Small businesses employ small and mighty teams, but they’re often challenged with pulling the resources needed to analyze spend in real time. In fact, a survey conducted by Wakefield Research and SAP Concur found 84 percent of small- and medium-sized businesses have yet to achieve fully automated AP systems, with nearly half of those respondents (49 percent) still relying on handwritten records to track, manage and analyze spend.

Cash flow is the lifeblood of small businesses, so it’s critical that small business finance leaders gain visibility into corporate spend. Luckily the rise of the cloud has unlocked this opportunity, offering enterprise technologies at a lower cost and easier deployment. However, this has also ushered in a proliferation of apps that finance leaders must sift through and choose wisely to ensure ROI is effectively delivered and needs are met. Ultimately, small business IT and financial professionals need to collaborate closely to choose the right technology that will answer a company’s specific financial management needs.

Unfortunately, this isn’t as easy as it seems. A 2017 Forrester study sponsored by SAP Concur on travel, expense and invoice technology found:

  • 61 percent of firms believe IT is focused on user experience, and less on spend reductions.
  • Conversely, 64 percent of firms say finance is focused more on reducing spending, and less on usability and employee experiences.

By collaborating, finance and IT leaders can choose user-friendly tools that also drive cost savings. Here are a few tips to improve finance and IT collaboration:

  • Develop a unified strategy. This should satisfy the needs of both small business IT and finance managers. According to Forrester, 75 percent of companies with a unified finance and IT strategy report much higher levels of satisfaction with travel, expense and invoice management tools than those without a unified strategy. The two leaders should compare their respective goals and identify how they can integrate to benefit business objectives.
  • Educate one another. Finance professionals aren’t always aware of the IT technology selection process, while IT employees often lack insight into finance teams’ specific technological needs. By setting aside time to educate one other on their respective workflows, finance and IT personnel can better understand department priorities and collaborate on the best-fit products that address specific needs. For example, IT leaders can recommend better tools to help finance leaders manage employee spend in real time if they have a greater understanding of the unique financial challenges involved.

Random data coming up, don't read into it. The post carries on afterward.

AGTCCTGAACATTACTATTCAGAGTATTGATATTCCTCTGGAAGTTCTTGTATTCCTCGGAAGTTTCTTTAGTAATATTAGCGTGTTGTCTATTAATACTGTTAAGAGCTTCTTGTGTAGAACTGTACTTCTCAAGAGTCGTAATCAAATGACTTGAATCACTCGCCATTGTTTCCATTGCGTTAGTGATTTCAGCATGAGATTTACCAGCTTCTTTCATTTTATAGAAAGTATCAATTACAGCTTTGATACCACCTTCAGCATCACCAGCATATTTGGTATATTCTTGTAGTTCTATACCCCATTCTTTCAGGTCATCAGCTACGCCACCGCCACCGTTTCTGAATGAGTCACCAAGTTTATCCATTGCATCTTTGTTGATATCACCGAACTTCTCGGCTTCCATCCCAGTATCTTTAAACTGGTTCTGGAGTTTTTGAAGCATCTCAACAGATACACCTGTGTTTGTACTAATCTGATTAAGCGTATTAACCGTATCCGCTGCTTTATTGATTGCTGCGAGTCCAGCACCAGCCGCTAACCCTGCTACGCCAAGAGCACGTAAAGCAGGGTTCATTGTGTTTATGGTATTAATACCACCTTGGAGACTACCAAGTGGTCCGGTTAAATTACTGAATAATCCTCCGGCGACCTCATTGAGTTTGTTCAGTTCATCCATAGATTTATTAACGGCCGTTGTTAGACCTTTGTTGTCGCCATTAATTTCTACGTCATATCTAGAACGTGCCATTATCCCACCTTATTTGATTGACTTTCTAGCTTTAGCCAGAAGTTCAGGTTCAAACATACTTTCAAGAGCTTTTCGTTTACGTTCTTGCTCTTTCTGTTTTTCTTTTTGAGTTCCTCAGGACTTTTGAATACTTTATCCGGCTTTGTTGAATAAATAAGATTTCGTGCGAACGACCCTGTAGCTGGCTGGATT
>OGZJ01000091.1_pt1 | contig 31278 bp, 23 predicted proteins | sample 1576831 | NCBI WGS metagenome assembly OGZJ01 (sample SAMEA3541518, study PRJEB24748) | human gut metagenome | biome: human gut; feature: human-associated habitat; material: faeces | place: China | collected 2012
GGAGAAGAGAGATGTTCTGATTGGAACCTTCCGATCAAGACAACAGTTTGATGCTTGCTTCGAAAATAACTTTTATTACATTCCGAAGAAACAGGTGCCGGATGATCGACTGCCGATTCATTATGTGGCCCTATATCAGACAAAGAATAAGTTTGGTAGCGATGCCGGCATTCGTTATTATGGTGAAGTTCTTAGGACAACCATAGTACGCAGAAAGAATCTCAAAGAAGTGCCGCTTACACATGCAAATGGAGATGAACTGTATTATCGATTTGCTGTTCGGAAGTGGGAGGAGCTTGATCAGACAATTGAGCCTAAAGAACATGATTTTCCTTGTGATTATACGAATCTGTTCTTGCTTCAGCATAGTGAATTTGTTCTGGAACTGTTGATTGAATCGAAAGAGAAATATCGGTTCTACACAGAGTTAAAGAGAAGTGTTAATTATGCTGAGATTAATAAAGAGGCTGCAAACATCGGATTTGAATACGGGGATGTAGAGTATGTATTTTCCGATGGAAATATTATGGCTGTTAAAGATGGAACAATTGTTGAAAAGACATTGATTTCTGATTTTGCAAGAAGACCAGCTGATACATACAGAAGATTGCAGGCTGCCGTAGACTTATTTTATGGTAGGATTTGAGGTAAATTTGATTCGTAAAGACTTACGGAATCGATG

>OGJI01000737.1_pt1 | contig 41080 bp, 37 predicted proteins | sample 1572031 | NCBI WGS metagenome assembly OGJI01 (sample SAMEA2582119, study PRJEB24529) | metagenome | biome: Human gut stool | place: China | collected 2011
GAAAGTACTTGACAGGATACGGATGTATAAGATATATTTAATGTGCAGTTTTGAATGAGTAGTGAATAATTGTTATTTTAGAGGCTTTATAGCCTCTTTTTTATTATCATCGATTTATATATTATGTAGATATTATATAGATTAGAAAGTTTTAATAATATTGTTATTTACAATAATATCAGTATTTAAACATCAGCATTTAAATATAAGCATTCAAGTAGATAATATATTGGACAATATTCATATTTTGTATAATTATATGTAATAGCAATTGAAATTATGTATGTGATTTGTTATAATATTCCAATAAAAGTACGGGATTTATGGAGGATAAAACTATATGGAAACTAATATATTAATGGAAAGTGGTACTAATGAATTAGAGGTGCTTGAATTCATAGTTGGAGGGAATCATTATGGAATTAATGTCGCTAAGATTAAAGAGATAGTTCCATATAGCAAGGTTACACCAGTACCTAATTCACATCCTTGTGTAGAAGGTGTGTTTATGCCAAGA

• Audit current spend management methods together. Finance and IT leaders have valuable yet unique perspectives when selecting technology to benefit a business’s bottom line. In addition to educating one another on finance and IT priorities, an important step toward a closer relationship is collectively auditing current processes and technologies to consider whether they should be updated or replaced. Small business IT and finance leads should also schedule routine check-ins to share feedback on current technologies and pinpoint areas for improvement.
  • Consider cloud solutions that integrate. Cloud technologies provide small businesses with flexible and scalable solutions that seamlessly grow alongside businesses. But the value of the cloud does not stop there–companies can choose apps that harness APIs and integrate with each other so data can flow seamlessly between corporate tools. This can automate certain processes and help teams gain valuable insights. Finance and IT should consider expense and invoice solutions that integrate with an ecosystem of third-party apps to unlock greater value with their spend data.

By employing these best practices, small business finance and IT leaders can work better together and identify cloud technologies that provide greater visibility into corporate spend to empower business strategies, reduce costs and poise small businesses for growth.

Authored by

Christal Bemont, SVP & GM of the Small, Midsized and Nationals business unit, is passionately committed to the idea that Concur shouldd “be the best company to do business with, and that everything we do should be about simplicity.” She started her career early, helping her mother with several small business ventures, and this experience still informs her approach. She has held both sales and leadership positions since she joined Concur in 2004. Christal serves her community through supporting and volunteering at organizations such as the Anderson Animal Shelter, the local women’s shelter and Feed My Starving Children.